[R] ANOVA "Types" and Regression models: the same?

Frank E Harrell Jr f.harrell at Vanderbilt.Edu
Tue Mar 2 14:46:28 CET 2010

```Ravi Kulkarni wrote:
> Hello,
>   I think I am beginning to understand what is involved in the so-called
> "Type-I, II, ..." ANOVAS (thanks to all the replies I got for yesterday's
> post). I have a question that will help me (and others?) understand it
> better (or remove a misunderstanding):
>   I know that ANOVA is really a special case of regression where the
> predictor variable is categorical. I know that there can be various types of
> regression models commonly called "stepwise, add, remove...", where one
> controls which predictors are added to the regression model and in what
> order.
>   Is this what the various "Types" of ANOVA correspond to? I mean that I
> think of my ANOVA as a regression model (a General Linear Model) and the
> various ways of entering predictors as the various ANOVA "Types".
>   Hope that makes sense...
>
>   Ravi Kulkarni

Ravi,

John Fox's posting provided a lot of information.  Briefly, the "Types"
refer to whether effects are adjusted for all other effects in the model
(Types II, III, IV) or no (Type I or sequential tests only adjust for
EARLIER terms in the model).  See John's posting for definitions of
Types II and III and for reasons to almost always use II or III.
Stepwise procedures are a whole different kettle of fish, and they yield
invalid statistical tests in almost all cases involving more than two
candidate variables and more than one fitted model.

The world might be a better place if these types were not invented and
we stated statistical tests more intuitively.  The contrast function in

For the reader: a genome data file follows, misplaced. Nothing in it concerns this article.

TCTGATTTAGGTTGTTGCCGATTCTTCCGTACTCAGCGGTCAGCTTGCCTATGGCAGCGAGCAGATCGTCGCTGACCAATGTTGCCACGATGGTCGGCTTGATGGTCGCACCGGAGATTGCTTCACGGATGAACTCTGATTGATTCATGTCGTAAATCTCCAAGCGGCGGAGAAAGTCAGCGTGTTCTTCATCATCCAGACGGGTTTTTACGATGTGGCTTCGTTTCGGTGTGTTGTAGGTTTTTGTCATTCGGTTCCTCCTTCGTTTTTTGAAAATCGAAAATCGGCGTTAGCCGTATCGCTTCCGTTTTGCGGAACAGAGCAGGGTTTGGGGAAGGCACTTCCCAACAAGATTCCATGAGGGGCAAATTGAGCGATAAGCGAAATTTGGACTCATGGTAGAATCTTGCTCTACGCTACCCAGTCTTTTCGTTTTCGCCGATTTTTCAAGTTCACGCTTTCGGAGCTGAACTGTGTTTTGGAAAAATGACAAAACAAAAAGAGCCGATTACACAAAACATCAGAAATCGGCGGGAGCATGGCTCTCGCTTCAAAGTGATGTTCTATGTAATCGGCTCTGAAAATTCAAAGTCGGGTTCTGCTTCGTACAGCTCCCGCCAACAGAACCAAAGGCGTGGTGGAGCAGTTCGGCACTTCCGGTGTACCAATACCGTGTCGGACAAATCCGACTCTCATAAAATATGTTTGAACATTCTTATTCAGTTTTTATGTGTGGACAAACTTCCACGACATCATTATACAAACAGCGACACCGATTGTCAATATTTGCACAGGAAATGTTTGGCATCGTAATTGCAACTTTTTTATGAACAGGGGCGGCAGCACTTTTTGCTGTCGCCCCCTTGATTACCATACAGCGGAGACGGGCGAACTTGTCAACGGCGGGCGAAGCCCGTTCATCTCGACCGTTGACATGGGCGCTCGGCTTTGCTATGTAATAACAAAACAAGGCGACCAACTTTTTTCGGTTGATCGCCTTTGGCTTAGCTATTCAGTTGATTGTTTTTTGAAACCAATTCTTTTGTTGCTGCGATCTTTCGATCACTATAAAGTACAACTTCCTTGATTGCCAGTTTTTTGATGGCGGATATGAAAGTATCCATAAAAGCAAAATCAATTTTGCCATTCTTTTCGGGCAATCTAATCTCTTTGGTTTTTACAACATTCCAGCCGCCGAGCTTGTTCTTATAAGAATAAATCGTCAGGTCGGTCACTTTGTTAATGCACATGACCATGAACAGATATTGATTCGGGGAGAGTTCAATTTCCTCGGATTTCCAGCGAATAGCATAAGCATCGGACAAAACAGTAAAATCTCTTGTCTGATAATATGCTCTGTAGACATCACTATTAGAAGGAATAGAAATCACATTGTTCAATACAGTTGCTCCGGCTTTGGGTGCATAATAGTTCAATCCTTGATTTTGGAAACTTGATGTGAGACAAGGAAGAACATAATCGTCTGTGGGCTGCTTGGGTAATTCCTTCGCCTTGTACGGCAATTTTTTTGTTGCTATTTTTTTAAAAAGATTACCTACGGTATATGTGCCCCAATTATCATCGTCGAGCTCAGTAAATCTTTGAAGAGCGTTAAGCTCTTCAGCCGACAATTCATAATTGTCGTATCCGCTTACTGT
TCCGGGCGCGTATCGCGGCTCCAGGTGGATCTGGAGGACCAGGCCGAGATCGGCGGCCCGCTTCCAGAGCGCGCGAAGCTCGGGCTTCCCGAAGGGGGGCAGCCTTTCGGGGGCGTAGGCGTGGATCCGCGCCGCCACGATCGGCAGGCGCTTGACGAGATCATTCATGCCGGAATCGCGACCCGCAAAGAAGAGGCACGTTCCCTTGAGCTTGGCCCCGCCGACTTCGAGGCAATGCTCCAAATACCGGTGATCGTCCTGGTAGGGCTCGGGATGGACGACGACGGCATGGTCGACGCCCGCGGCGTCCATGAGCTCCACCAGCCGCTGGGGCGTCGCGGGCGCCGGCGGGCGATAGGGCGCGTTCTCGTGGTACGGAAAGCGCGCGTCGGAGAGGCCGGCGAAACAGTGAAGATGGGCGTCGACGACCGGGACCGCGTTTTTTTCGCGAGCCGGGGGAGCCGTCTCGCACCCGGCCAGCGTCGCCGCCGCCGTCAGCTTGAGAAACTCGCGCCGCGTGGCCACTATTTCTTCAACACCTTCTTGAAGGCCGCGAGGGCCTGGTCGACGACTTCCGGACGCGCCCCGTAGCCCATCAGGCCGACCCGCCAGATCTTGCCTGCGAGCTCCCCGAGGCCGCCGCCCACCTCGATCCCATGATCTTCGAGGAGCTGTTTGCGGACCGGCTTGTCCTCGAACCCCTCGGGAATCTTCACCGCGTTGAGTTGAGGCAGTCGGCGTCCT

the rms package is one of many ways to do that.  Here are the examples
from the help file.  See especially the examples using type='joint'.

set.seed(1)
age <- rnorm(200,40,12)
sex <- factor(sample(c('female','male'),200,TRUE))
logit <- (sex=='male') + (age-40)/5
y <- ifelse(runif(200) <= plogis(logit), 1, 0)
f <- lrm(y ~ pol(age,2)*sex)
# Compare a 30 year old female to a 40 year old male
# (with or without age x sex interaction in the model)
contrast(f, list(sex='female', age=30), list(sex='male', age=40))

# For a model containing two treatments, centers, and treatment
# x center interaction, get 0.95 confidence intervals separately
# by cente
center <- factor(sample(letters[1:8],500,TRUE))
treat  <- factor(sample(c('a','b'),  500,TRUE))
y      <- 8*(treat=='b') + rnorm(500,100,20)
f <- ols(y ~ treat*center)

lc <- levels(center)
contrast(f, list(treat='b', center=lc),
list(treat='a', center=lc))

# Get 'Type III' contrast: average b - a treatment effect over
# centers, weighting centers equally (which is almost always
# an unreasonable thing to do)
contrast(f, list(treat='b', center=lc),
list(treat='a', center=lc),
type='average')

# Get 'Type II' contrast, weighting centers by the number of
# subjects per center.  Print the design contrast matrix used.
k <- contrast(f, list(treat='b', center=lc),
list(treat='a', center=lc),
type='average', weights=table(center))
print(k, X=TRUE)
# Note: If other variables had interacted with either treat
# or center, we may want to list settings for these variables
# inside the list()'s, so as to not use default settings

# For a 4-treatment study, get all comparisons with treatment 'a'
treat  <- factor(sample(c('a','b','c','d'),  500,TRUE))
y      <- 8*(treat=='b') + rnorm(500,100,20)
f <- ols(y ~ treat*center)
lt <- levels(treat)
contrast(f, list(treat=lt[-1]),
list(treat=lt[ 1]),
cnames=paste(lt[-1],lt[1],sep=':'), conf.int=1-.05/3)

# Compare each treatment with average of all others
for(i in 1:length(lt)) {
cat('Comparing with',lt[i],'\n\n')
print(contrast(f, list(treat=lt[-i]),
list(treat=lt[ i]), type='average'))
}

# Six ways to get the same thing, for a variable that
# appears linearly in a model and does not interact with
# any other variables.  We estimate the change in y per
# unit change in a predictor x1.  Methods 4, 5 also
# provide confidence limits.  Method 6 computes nonparametric